Are you content with your content? Think like a publisher!

More than 20 years ago, Bill Gates wrote a paper entitled ‘Content is King’ in which he spoke about the Internet giving businesses the opportunity to publish information, adding ‘opportunities are remarkable, and many companies are laying plans to create content for the Internet’.

Today, with the rise and rise of social media channels, the opportunity to publish and share content is even bigger than Mr Gates could have imagined back then. But what is content and how do we create it and manage it?

Content can be a number of things including words (which might be blogs, news articles, interviews or case studies); images; and video. Organisations will then have a variety of platforms on which to share this content – from the news/blog section of their website, to newsletters and numerous social media channels. All these channels require content – but, in many cases, one piece of good content can be repurposed over a variety of different channels. 

The first step to creating content is to think like a publisher. Pick up any magazine – whether it’s a local publication about your town to a trade journal – and you’ll see that there’s a mixture of content. Importantly, it won’t be completely filled with advertising. If it was, you probably wouldn’t pick it up. That’s a good place to start with creating content for your own organisation – don’t make it all about sales posts.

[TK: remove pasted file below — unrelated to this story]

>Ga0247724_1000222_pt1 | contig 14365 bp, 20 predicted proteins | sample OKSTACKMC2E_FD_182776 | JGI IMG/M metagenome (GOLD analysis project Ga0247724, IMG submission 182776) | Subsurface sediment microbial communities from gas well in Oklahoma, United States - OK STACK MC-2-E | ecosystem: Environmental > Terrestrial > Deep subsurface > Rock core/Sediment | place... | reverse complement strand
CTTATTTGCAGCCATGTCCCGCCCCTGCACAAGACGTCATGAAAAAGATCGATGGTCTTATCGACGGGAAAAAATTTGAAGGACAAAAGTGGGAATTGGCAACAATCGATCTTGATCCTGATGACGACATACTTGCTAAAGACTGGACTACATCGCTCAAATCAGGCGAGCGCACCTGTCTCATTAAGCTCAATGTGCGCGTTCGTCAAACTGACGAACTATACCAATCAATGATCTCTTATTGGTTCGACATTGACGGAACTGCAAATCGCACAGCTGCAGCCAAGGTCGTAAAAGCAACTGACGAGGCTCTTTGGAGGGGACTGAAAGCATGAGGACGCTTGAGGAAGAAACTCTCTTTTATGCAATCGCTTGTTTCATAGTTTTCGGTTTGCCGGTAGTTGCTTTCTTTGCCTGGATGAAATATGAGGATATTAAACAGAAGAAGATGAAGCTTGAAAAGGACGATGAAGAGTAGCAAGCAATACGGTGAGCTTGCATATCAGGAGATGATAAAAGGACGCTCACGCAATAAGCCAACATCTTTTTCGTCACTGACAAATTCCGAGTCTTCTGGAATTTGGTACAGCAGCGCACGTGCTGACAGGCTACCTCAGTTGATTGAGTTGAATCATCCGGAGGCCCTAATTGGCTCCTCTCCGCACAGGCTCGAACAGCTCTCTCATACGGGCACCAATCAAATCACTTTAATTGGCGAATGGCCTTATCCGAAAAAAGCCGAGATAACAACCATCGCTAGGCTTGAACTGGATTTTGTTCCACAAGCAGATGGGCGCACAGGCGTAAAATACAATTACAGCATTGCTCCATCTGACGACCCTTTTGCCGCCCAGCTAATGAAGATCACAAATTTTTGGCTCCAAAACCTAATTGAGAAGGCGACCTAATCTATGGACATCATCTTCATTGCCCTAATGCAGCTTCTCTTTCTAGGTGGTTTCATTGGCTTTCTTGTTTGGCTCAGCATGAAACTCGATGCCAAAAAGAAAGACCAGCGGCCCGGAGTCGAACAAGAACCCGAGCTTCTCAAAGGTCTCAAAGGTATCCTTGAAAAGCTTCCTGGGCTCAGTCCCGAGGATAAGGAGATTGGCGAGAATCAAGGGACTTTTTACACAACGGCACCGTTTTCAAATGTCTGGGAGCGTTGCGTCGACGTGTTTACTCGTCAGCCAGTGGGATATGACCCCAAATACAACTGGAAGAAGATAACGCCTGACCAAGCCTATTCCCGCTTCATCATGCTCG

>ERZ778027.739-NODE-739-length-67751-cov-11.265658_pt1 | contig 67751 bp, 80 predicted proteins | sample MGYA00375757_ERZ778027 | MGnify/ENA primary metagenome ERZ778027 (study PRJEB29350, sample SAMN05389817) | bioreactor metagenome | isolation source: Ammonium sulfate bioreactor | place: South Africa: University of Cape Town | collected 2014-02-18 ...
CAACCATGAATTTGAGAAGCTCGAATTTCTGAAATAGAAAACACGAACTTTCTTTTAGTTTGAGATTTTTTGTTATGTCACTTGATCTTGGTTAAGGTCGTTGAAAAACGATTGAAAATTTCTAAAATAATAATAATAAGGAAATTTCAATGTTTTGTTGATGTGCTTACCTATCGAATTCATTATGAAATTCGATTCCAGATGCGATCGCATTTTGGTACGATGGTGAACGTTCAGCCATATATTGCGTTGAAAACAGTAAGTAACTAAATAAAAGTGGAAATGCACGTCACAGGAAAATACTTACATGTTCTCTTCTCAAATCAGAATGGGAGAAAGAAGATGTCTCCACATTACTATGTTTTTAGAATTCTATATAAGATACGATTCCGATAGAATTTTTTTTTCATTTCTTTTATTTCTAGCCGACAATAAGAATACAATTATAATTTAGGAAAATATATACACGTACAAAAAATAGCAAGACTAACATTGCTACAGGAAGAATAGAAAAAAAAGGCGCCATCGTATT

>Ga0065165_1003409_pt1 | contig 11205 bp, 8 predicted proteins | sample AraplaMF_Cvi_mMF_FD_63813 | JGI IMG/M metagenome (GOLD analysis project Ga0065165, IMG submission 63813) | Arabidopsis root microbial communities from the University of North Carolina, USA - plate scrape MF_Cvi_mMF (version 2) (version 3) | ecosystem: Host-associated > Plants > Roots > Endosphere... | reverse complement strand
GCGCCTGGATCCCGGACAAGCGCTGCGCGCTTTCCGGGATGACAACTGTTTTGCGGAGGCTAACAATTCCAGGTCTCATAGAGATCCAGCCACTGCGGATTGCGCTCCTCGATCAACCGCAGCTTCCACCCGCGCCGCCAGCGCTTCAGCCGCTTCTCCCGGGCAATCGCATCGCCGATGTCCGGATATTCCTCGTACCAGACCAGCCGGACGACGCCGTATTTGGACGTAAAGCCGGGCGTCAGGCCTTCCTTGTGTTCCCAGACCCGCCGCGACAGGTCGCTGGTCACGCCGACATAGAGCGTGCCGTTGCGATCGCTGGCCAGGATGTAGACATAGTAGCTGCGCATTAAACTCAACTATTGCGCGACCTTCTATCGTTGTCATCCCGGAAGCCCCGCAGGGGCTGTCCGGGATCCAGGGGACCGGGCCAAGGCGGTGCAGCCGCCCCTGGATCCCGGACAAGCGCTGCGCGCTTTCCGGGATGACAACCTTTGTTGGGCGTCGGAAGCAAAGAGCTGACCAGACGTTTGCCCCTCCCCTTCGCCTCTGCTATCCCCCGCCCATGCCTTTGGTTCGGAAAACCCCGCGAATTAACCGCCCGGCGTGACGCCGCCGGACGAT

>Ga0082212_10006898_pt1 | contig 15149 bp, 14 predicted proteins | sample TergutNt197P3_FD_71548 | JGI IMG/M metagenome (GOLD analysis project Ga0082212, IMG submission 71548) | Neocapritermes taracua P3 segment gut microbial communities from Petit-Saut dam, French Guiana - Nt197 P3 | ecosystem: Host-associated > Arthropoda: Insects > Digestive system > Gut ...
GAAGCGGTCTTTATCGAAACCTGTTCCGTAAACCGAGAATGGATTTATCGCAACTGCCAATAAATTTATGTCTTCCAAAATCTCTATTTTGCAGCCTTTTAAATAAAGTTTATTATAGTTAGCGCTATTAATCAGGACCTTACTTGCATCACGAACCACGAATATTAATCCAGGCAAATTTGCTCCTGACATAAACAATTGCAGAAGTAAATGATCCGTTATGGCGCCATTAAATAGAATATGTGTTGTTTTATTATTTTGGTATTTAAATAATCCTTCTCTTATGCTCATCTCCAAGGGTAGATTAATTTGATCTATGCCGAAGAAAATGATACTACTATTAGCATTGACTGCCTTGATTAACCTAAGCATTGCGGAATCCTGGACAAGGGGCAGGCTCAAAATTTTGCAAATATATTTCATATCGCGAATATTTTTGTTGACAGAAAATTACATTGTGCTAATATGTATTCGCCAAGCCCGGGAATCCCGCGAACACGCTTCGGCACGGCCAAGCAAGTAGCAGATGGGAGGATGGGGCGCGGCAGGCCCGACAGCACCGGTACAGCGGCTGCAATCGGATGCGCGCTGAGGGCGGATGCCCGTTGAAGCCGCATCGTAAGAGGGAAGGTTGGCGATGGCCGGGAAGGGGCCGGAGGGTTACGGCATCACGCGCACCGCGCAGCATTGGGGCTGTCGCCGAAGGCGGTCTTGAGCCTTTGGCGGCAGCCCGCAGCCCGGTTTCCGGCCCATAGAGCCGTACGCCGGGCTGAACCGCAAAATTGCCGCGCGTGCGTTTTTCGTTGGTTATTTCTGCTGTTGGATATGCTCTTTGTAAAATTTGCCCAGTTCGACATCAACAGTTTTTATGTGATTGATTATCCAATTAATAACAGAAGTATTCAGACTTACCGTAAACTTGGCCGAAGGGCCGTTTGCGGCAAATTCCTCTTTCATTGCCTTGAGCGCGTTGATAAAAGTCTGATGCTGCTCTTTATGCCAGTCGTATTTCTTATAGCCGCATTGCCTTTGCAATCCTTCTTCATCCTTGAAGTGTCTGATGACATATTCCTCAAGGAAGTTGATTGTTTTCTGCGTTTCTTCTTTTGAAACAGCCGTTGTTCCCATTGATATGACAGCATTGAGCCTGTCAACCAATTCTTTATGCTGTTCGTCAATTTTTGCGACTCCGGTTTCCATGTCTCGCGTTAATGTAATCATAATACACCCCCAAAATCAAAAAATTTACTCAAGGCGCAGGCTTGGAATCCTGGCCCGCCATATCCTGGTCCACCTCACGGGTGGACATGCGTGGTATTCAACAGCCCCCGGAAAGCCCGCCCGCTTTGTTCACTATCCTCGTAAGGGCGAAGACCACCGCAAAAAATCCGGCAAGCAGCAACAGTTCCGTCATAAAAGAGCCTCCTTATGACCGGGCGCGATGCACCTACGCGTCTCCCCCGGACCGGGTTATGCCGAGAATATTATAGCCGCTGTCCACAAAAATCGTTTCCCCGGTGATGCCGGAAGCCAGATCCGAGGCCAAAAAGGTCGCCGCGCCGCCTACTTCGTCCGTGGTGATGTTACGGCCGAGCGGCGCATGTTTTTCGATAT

Publishers – whether they are producing a daily newspaper or a monthly magazine – will start with a plan and this could be broken down into sections (all of which have a place on social media channels):


News is key and it should be something ‘new’ which is happening in your business.  Perhaps your company has won an award, appointed a new managing director, opened a new branch or launched a new product. The list of what falls under the banner of ‘news’ can be wide. 

Producing copy for the news pages of your website is key for SEO and also to make your website look current. If you produce a good piece of copy for your website – this can be repurposed across other platforms. 

When you write a news piece, put your journalist hat on and try to write it as much in the style of a news item as you can. Sum everything up in the first sentence, so you don’t confuse your reader with what your story is about. Keep your news piece brief, include a quote and a photo (which should be captioned). Written well, not only can this content be shared across your channels, but it could also be distributed as a press release for your relevant media. 

Share the love

While it’s important to create original content, it’s also good to share relevant content. 

Keep an eye on the news – whether that’s your local media or your particular trade publications, television and radio or bloggers working in your sector. If you see a news story about your industry, then share it and comment. 

Today’s the day…

There is an awareness day for absolutely everything nowadays and there will be regular ones which are worth sharing for your own particular organisation. Visit one of the websites which lists them and make a note of some which work for you. Then, share them on social media. 

People matter